Wednesday, November 9, 2011

Daisy Roast

I don't have a picture of our fabulous dinner last night, but I do have another picture of that fancy shmancy meat grinder again.  Husbandman's favorite feature on this baby is the sausage stuffer.  When we slaughtered Button, we processed all her meat into sausage because she was older and would probably have a fairly strong flavor.  We really enjoy the sausage (made from only meat, onions, garlic, salt and herbs) but we had no way of making links so its just ground and in 1 pound packages.  Husbandman picked up some hog casing because he was a mite nervous about saving the casing from his own slaughter-subject (though he really does it all very well).  And when we were searching for our own meat grinder, a sausage stuffer attachment was a must. 

A couple months ago we decided we were overwintering just way too many animals.  With the acquisition of Zuma, Esperanza and Nina were unnecessary as breeding ewes.  Zuma has had twins each time and her size (hopefully coupled with the rapid growth rate of the khatadin in Valentino) would produce more lamb than we would need in a year.  We traded Nina with a friend who raises grass-fed beef.  She ended up becoming a wedding feast which I think is a fine fate for an animal who has to die anyway.  Esperanza was almost 2 years old so we made her into sausage like Button.  Very very yummy sausage.  Some in links and some ground in packages.  Daisy, being less than a year old and true "lamb" we processed into roasts.  I roasted a shoulder cut in the crock pot last night with garlic and rosemary.  Absolutely superb.  Fall off the bone tender.  Great flavor.  Kids gobbled it up.  Couple that with a nice pile of garden fresh greens and we had ourselves a very fine meal.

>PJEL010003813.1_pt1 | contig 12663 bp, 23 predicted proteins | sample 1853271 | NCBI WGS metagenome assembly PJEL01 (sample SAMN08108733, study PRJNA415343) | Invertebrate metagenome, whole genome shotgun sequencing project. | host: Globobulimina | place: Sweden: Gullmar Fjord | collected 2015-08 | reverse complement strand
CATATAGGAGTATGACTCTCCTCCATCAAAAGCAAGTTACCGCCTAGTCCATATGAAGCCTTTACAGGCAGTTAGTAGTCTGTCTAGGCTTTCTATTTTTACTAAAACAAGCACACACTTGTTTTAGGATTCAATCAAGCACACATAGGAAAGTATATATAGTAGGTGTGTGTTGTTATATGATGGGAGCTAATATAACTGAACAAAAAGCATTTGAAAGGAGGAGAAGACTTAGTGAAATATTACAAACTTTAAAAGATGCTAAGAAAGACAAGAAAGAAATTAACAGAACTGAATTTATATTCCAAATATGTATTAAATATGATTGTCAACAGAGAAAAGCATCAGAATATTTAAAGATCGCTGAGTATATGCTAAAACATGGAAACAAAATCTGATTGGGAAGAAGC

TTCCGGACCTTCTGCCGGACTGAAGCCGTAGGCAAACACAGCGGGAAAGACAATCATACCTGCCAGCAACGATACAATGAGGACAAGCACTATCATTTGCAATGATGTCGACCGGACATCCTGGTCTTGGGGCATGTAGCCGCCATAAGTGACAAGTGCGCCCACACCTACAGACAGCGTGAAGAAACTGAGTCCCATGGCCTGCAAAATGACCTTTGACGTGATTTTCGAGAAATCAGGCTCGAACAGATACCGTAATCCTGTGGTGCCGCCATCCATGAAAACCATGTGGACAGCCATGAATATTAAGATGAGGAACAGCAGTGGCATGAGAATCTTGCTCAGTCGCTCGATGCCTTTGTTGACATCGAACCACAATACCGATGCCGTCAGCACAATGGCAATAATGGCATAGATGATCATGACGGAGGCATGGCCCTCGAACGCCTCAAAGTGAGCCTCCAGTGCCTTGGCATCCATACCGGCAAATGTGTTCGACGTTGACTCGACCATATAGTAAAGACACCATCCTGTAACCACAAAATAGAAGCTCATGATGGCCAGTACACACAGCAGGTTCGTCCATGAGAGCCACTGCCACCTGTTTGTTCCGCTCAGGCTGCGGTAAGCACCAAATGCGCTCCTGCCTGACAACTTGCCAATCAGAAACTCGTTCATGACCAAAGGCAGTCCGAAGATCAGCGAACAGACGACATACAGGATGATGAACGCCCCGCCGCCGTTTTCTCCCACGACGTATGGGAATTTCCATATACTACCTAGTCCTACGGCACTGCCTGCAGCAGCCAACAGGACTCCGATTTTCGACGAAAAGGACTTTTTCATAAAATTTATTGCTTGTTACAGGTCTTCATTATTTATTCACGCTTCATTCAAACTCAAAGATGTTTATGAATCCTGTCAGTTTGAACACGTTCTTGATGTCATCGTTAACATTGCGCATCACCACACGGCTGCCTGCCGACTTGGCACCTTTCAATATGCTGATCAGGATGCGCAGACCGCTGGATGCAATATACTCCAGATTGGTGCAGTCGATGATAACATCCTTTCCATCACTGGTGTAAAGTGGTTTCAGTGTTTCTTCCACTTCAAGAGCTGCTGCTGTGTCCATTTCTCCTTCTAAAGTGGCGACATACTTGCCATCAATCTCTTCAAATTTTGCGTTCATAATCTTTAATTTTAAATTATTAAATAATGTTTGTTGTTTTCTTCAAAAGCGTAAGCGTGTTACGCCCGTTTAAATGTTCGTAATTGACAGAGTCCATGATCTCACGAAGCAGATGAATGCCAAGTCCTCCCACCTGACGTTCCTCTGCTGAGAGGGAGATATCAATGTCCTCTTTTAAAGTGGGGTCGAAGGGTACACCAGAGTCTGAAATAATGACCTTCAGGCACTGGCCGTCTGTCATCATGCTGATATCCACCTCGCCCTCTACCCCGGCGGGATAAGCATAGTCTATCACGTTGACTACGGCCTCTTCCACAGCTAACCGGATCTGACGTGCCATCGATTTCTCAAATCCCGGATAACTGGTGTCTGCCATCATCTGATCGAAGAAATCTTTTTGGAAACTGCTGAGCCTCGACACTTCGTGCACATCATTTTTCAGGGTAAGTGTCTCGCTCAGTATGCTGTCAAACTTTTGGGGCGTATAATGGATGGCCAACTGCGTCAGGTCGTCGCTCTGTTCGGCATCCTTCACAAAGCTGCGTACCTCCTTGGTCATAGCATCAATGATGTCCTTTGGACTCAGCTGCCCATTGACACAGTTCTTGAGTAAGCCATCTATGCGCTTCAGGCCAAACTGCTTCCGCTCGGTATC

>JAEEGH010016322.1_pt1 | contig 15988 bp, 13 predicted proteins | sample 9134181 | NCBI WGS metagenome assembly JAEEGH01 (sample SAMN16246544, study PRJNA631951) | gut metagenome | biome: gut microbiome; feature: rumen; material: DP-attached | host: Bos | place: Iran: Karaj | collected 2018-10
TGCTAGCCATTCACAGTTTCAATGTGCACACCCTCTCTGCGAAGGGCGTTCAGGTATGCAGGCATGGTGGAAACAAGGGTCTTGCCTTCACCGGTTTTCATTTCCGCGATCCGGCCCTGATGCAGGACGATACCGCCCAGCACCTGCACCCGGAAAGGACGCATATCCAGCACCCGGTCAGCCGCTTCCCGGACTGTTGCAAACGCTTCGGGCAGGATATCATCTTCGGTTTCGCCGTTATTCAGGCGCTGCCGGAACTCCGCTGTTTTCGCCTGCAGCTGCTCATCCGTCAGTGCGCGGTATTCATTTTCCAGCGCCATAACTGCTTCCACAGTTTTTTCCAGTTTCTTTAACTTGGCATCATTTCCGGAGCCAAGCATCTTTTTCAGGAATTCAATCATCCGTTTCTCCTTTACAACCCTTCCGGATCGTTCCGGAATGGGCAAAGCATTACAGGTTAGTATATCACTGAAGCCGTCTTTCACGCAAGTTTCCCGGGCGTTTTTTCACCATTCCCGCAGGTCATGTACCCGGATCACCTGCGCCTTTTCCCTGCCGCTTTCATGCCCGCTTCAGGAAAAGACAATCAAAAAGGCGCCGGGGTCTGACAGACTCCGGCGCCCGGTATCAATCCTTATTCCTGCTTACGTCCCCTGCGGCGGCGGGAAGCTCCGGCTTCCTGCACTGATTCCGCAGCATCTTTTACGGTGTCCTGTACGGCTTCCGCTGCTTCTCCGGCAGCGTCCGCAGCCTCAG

1 comment:

  1. I just found your blog and I'm loving reading through all your adventures!. My DH and I are over in Cape Canaveral and when our economic future looks a bit better, we'd like to have a small home with some land somewhere west of I-95. As of now, we're just learning to live smaller until we have an opportunity for our own home.